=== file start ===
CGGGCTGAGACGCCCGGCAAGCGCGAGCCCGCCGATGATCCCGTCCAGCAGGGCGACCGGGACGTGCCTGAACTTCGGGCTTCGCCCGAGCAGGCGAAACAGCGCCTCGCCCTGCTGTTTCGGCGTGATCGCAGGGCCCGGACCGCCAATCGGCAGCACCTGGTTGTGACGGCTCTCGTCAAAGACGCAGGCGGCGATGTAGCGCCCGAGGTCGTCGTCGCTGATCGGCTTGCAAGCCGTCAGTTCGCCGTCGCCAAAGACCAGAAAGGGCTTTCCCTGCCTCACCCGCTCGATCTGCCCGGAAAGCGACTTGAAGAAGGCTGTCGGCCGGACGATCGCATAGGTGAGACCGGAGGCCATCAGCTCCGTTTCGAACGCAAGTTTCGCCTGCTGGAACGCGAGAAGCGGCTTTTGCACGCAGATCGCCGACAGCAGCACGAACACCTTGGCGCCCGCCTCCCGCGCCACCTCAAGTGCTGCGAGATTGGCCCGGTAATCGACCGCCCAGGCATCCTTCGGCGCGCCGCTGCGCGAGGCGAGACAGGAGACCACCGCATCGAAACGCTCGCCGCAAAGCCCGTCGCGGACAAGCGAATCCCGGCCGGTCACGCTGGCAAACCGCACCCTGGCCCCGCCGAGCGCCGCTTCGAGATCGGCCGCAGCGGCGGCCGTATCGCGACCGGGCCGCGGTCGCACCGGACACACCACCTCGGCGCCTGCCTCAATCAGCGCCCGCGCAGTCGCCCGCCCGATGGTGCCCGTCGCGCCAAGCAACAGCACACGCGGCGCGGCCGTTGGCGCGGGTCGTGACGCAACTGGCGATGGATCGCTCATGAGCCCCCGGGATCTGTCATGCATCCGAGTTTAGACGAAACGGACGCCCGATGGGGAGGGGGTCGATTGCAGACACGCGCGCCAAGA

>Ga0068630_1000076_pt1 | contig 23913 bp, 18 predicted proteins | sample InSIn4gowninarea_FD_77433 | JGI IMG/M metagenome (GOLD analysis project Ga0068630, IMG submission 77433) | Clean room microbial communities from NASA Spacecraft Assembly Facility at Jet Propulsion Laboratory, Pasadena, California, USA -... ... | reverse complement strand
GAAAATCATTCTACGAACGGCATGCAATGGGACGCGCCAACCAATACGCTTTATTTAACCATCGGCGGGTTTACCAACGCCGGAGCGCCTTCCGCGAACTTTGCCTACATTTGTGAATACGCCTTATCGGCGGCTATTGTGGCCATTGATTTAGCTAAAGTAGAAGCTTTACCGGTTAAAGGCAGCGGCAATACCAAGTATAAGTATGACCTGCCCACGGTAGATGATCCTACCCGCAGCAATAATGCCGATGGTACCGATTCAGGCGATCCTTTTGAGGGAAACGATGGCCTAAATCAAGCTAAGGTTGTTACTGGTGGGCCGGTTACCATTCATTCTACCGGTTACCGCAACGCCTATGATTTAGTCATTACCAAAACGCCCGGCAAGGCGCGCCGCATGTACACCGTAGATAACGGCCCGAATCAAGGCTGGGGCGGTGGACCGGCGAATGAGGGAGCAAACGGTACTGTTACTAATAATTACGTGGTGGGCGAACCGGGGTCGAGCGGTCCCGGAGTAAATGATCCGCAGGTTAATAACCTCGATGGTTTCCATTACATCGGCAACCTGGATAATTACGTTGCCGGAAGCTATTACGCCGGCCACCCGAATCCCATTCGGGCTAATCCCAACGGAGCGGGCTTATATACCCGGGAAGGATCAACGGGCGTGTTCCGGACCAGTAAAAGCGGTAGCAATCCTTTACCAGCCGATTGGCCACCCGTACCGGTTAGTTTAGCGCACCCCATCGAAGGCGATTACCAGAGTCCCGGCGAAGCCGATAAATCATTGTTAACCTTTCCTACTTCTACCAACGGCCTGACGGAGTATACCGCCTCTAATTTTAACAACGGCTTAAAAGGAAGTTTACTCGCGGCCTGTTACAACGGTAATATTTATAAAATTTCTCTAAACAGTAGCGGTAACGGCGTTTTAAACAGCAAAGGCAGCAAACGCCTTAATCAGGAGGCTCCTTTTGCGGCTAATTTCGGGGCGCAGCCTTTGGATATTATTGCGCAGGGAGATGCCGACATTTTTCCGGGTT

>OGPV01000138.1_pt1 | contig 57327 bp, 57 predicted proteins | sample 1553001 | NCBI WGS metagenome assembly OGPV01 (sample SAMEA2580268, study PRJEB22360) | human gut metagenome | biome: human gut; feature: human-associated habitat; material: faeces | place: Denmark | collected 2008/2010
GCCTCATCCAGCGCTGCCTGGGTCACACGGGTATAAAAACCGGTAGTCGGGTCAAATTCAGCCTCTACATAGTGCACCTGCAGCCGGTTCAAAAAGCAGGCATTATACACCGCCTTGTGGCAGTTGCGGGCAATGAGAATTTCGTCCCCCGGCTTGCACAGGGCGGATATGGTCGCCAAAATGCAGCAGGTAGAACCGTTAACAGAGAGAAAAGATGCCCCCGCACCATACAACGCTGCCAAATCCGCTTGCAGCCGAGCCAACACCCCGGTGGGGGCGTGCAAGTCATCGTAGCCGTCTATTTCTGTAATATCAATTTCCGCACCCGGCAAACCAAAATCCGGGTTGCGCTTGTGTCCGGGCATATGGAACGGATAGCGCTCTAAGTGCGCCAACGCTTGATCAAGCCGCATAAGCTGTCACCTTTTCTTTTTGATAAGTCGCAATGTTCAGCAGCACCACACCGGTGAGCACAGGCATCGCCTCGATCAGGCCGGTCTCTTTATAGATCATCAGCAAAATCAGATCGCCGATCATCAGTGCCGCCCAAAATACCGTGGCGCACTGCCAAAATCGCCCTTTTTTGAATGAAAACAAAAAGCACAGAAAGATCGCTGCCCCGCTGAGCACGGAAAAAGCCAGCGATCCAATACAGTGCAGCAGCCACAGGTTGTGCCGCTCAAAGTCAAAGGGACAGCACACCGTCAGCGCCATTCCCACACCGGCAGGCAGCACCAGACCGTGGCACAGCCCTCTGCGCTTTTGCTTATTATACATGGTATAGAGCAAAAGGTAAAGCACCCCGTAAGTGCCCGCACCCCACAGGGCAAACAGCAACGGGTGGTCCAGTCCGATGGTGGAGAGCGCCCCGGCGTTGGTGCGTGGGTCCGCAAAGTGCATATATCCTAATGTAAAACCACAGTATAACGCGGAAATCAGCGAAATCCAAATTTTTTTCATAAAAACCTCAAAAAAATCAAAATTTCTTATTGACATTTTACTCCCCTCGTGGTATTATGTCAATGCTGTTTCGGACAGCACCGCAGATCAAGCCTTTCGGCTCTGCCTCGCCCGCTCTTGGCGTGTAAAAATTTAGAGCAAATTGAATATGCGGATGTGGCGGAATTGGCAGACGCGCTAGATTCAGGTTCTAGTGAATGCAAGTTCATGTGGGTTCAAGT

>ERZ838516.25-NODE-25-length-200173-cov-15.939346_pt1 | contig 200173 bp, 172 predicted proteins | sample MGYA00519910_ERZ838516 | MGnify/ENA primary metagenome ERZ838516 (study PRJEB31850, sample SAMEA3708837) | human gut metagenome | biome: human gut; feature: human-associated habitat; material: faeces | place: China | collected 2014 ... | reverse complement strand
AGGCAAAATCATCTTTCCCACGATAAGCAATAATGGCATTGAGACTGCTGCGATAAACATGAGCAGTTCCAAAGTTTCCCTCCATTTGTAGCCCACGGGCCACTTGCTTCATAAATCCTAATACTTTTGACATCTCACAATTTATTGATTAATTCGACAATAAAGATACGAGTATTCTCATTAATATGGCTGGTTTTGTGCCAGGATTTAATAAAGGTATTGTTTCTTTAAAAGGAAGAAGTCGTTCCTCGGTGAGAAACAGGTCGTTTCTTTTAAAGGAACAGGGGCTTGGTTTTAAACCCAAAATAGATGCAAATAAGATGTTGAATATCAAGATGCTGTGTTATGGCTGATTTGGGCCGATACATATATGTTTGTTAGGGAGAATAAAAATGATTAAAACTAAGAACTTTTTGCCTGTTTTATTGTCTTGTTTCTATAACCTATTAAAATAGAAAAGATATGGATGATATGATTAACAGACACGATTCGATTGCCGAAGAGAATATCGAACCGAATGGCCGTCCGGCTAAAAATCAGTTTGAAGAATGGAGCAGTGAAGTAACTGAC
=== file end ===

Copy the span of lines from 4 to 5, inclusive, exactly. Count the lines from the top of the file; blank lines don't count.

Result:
>OGPV01000138.1_pt1 | contig 57327 bp, 57 predicted proteins | sample 1553001 | NCBI WGS metagenome assembly OGPV01 (sample SAMEA2580268, study PRJEB22360) | human gut metagenome | biome: human gut; feature: human-associated habitat; material: faeces | place: Denmark | collected 2008/2010
GCCTCATCCAGCGCTGCCTGGGTCACACGGGTATAAAAACCGGTAGTCGGGTCAAATTCAGCCTCTACATAGTGCACCTGCAGCCGGTTCAAAAAGCAGGCATTATACACCGCCTTGTGGCAGTTGCGGGCAATGAGAATTTCGTCCCCCGGCTTGCACAGGGCGGATATGGTCGCCAAAATGCAGCAGGTAGAACCGTTAACAGAGAGAAAAGATGCCCCCGCACCATACAACGCTGCCAAATCCGCTTGCAGCCGAGCCAACACCCCGGTGGGGGCGTGCAAGTCATCGTAGCCGTCTATTTCTGTAATATCAATTTCCGCACCCGGCAAACCAAAATCCGGGTTGCGCTTGTGTCCGGGCATATGGAACGGATAGCGCTCTAAGTGCGCCAACGCTTGATCAAGCCGCATAAGCTGTCACCTTTTCTTTTTGATAAGTCGCAATGTTCAGCAGCACCACACCGGTGAGCACAGGCATCGCCTCGATCAGGCCGGTCTCTTTATAGATCATCAGCAAAATCAGATCGCCGATCATCAGTGCCGCCCAAAATACCGTGGCGCACTGCCAAAATCGCCCTTTTTTGAATGAAAACAAAAAGCACAGAAAGATCGCTGCCCCGCTGAGCACGGAAAAAGCCAGCGATCCAATACAGTGCAGCAGCCACAGGTTGTGCCGCTCAAAGTCAAAGGGACAGCACACCGTCAGCGCCATTCCCACACCGGCAGGCAGCACCAGACCGTGGCACAGCCCTCTGCGCTTTTGCTTATTATACATGGTATAGAGCAAAAGGTAAAGCACCCCGTAAGTGCCCGCACCCCACAGGGCAAACAGCAACGGGTGGTCCAGTCCGATGGTGGAGAGCGCCCCGGCGTTGGTGCGTGGGTCCGCAAAGTGCATATATCCTAATGTAAAACCACAGTATAACGCGGAAATCAGCGAAATCCAAATTTTTTTCATAAAAACCTCAAAAAAATCAAAATTTCTTATTGACATTTTACTCCCCTCGTGGTATTATGTCAATGCTGTTTCGGACAGCACCGCAGATCAAGCCTTTCGGCTCTGCCTCGCCCGCTCTTGGCGTGTAAAAATTTAGAGCAAATTGAATATGCGGATGTGGCGGAATTGGCAGACGCGCTAGATTCAGGTTCTAGTGAATGCAAGTTCATGTGGGTTCAAGT